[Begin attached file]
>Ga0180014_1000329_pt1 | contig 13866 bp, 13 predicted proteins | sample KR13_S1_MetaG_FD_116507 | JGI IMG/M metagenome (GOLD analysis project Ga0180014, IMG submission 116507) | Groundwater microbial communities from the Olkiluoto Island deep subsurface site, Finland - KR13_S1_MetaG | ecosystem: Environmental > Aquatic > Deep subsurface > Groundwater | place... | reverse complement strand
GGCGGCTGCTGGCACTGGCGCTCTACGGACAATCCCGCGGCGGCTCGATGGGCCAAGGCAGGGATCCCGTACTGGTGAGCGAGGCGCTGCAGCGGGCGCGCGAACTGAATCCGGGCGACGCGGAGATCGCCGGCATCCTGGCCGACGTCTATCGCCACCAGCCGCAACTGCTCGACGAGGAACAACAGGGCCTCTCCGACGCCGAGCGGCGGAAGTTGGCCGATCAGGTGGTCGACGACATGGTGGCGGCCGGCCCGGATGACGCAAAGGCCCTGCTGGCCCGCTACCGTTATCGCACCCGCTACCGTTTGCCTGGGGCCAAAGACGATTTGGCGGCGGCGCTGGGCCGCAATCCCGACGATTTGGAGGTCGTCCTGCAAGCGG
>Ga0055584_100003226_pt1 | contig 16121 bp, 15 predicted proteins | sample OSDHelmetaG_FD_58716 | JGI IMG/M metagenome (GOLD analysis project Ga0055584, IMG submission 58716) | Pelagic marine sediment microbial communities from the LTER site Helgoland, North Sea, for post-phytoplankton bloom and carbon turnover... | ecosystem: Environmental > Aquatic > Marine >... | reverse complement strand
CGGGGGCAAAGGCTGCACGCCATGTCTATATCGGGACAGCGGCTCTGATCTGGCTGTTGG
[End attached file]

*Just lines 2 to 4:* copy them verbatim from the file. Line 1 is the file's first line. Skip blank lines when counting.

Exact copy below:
GGCGGCTGCTGGCACTGGCGCTCTACGGACAATCCCGCGGCGGCTCGATGGGCCAAGGCAGGGATCCCGTACTGGTGAGCGAGGCGCTGCAGCGGGCGCGCGAACTGAATCCGGGCGACGCGGAGATCGCCGGCATCCTGGCCGACGTCTATCGCCACCAGCCGCAACTGCTCGACGAGGAACAACAGGGCCTCTCCGACGCCGAGCGGCGGAAGTTGGCCGATCAGGTGGTCGACGACATGGTGGCGGCCGGCCCGGATGACGCAAAGGCCCTGCTGGCCCGCTACCGTTATCGCACCCGCTACCGTTTGCCTGGGGCCAAAGACGATTTGGCGGCGGCGCTGGGCCGCAATCCCGACGATTTGGAGGTCGTCCTGCAAGCGG
>Ga0055584_100003226_pt1 | contig 16121 bp, 15 predicted proteins | sample OSDHelmetaG_FD_58716 | JGI IMG/M metagenome (GOLD analysis project Ga0055584, IMG submission 58716) | Pelagic marine sediment microbial communities from the LTER site Helgoland, North Sea, for post-phytoplankton bloom and carbon turnover... | ecosystem: Environmental > Aquatic > Marine >... | reverse complement strand
CGGGGGCAAAGGCTGCACGCCATGTCTATATCGGGACAGCGGCTCTGATCTGGCTGTTGG